Coronavirus Bankruptcy: Should I Consider Filing for Chapter 7 Bankruptcy?

Coronavirus bankruptcy? Attorney Daniel Gershburg discusses bankruptcy during the coronavirus pandemic.

Coronavirus Bankruptcy Considerations

The coronavirus has changed the way we live, it’s changed the way we worked.

It’s taken any semblance of security that we have in our lives and thrown them out the window. On the one hand, it’s obviously affecting us physically, the way we leave our apartments, the way we travel, who we see and how. But on the other hand, it’s affected us financially.

How many of us have already been in situations where we barely can make ends meet? How many of us try and strategize how we’re gonna pay our commercial landlord this month’s rent? Or, how we can move money from one credit card over to another, to make sure that we have enough to put food on the table. This is where bankruptcy comes in.

Bankruptcy before coronavirus and after coronavirus allows people to get rid of many types of unsecured debt and start fresh. And when I say start fresh, I don’t just mean financially, I mean emotionally.

I’ve had the pleasure of, over the past 14 years, helping thousands of people get out of debt. And coronavirus is just another example of something that’s outside of your control that’s forcing a financial issue that may have already been there.

So, the question is should you file for bankruptcy? If you’re newly unemployed and you only have a specific amount of money left over to pay for bills, then yes, it’s possible that you should file for bankruptcy, because instead of throwing away money on credit card minimums, you can conserve that money and potentially exempt that money in a bankruptcy itself. In other words, you can keep it and pay for the things that you really need to pay for, for your family.

If you have small business, and it’s completely collapsed, and it’s been outside of your control, then yes, we should have a conversation about filing for bankruptcy.

If you have a scenario where you are employed, but you can’t make ends meet, and as a result of that you’re using credit cards more than you ever have before. Or perhaps your spouse became unemployed. Or, God forbid, somebody in your family got sick and you’ve been thrown into disarray because of medical bills. Then that’s a conversation that we should have.

One of the toughest parts of my job as a bankruptcy attorney is convincing people and really talking to people about why bankruptcy itself is probably one of the best ways that you can start your life anew. People seem to have this misnomer that bankruptcy is there to punish, that there’s some catch, that there’s a huge stigma attached. I can tell you that in all my years of practice, I’ve represented people that have been unemployed, that have earned $5000, and people that have earned $200,000, all of them have something in common, even the life circumstance. Here, a life circumstance has thrown their lives into disarray, where they can’t make ends meet, or they become unemployed, or something like coronavirus happens outta nowhere, that accelerates what was already there in the first place. What I can tell you is over this period of time bankruptcy has helped so many people, just like yourself, get out of a situation that they wouldn’t have been in, in the first place, or perhaps that they would have been in, in the first place.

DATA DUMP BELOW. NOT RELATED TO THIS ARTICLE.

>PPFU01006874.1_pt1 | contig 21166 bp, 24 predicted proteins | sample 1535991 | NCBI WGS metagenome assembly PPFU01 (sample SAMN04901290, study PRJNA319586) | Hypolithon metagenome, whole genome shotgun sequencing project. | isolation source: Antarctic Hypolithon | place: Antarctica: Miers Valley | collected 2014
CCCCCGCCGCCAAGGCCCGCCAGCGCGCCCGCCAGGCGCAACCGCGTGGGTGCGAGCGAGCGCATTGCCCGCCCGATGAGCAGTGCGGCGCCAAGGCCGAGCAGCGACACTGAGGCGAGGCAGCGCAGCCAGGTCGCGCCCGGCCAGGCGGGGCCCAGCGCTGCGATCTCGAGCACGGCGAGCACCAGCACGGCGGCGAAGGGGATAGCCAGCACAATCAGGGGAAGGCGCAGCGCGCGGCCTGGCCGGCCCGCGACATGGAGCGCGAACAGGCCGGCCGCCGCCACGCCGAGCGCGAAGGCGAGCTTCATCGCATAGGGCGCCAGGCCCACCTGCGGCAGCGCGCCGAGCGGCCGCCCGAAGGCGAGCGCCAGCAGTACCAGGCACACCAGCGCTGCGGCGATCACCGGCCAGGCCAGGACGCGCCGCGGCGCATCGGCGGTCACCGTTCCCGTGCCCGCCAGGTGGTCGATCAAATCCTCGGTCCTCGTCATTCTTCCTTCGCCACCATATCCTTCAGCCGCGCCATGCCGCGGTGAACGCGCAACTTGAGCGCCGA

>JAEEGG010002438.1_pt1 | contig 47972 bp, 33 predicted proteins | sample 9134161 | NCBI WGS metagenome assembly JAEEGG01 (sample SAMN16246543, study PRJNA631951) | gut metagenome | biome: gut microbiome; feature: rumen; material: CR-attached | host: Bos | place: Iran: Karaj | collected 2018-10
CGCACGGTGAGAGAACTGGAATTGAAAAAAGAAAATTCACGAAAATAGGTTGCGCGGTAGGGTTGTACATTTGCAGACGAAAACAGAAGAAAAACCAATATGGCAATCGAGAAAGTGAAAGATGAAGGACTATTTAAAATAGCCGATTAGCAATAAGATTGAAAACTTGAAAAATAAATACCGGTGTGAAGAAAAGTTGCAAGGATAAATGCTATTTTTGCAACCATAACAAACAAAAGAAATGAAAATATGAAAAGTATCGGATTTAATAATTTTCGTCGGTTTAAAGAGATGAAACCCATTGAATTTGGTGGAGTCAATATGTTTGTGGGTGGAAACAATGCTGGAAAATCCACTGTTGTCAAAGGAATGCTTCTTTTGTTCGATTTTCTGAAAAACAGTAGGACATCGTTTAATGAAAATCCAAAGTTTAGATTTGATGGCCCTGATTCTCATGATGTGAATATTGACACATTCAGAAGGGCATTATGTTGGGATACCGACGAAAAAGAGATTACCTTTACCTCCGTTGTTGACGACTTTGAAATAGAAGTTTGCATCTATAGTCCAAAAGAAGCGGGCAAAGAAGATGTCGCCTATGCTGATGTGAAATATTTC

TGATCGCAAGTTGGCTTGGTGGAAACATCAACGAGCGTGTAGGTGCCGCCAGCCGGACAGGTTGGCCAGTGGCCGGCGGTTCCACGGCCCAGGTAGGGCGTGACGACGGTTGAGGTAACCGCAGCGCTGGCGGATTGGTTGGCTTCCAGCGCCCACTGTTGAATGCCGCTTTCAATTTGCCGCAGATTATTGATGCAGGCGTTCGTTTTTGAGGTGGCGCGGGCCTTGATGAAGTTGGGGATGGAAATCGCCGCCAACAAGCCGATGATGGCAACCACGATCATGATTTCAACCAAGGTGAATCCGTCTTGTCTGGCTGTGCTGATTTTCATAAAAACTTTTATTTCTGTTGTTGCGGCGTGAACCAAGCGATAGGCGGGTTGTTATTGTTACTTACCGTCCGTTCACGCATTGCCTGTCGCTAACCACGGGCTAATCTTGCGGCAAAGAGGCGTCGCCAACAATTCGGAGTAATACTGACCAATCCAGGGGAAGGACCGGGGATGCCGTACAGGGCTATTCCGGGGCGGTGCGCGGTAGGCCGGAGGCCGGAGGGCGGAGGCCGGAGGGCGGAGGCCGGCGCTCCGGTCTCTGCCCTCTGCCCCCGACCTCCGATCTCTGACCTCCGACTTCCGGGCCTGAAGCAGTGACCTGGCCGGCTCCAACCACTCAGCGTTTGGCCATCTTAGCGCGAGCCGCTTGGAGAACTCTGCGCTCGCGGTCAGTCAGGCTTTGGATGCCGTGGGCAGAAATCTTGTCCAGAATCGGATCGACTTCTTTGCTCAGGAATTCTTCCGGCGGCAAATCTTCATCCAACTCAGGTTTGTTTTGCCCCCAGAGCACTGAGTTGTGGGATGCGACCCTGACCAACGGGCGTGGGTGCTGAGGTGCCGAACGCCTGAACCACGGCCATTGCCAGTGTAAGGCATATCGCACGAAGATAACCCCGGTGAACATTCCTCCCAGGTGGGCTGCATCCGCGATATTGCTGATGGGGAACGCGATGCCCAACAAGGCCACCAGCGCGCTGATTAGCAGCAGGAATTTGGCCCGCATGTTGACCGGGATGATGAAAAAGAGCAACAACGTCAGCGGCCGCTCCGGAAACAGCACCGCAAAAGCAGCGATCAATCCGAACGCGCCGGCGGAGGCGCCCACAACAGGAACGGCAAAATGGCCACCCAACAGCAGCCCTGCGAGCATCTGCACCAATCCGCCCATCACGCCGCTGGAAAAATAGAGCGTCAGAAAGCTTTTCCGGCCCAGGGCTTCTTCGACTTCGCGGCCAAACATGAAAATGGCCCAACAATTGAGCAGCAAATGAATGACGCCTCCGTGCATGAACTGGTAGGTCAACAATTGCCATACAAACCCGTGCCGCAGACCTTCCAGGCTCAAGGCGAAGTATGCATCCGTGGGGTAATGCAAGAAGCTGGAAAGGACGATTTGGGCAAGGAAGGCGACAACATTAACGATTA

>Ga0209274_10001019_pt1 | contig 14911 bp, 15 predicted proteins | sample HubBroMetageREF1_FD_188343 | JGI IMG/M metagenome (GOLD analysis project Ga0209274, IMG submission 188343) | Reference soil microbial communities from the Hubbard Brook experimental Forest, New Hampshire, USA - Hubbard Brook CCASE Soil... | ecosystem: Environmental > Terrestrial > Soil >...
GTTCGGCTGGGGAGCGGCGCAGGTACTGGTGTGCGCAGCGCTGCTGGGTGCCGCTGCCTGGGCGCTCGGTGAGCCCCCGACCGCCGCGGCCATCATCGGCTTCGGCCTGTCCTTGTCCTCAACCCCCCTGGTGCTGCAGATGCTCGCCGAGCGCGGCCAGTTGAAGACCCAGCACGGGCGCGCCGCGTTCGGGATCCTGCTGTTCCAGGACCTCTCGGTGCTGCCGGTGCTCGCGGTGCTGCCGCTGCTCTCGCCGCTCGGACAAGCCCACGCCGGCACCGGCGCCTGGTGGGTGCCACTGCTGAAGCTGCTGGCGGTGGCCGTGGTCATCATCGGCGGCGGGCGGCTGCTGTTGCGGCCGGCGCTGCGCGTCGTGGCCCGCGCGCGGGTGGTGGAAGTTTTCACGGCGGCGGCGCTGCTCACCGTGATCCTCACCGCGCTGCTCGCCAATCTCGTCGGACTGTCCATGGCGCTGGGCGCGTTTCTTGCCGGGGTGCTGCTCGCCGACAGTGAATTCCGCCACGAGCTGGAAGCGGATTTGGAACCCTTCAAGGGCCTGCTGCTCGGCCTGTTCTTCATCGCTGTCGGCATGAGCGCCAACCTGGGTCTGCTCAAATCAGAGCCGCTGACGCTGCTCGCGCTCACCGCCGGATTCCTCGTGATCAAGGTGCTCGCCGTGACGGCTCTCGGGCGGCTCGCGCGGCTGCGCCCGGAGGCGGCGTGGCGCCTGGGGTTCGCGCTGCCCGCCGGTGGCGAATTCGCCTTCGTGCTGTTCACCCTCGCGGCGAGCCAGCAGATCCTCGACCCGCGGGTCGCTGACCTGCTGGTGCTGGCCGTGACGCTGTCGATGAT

There are a number of different things to consider when filing. Look, each case is different, and we need to talk about the specifics of your case to make sure that you qualify. But if you can get rid of a ton of unsecured debt, if you can get rid of obligations you have, and a commercial lease that you can no longer afford because your business has gone belly up as a result of the coronavirus, if you can literally allow yourself to sleep again knowing that a lot of this debt can be taken care off, then it’s something that we should talk about. I’m always here for you, and I will continue to be.

Questions about whether Chapter 7 bankruptcy is right for you? Let’s talk.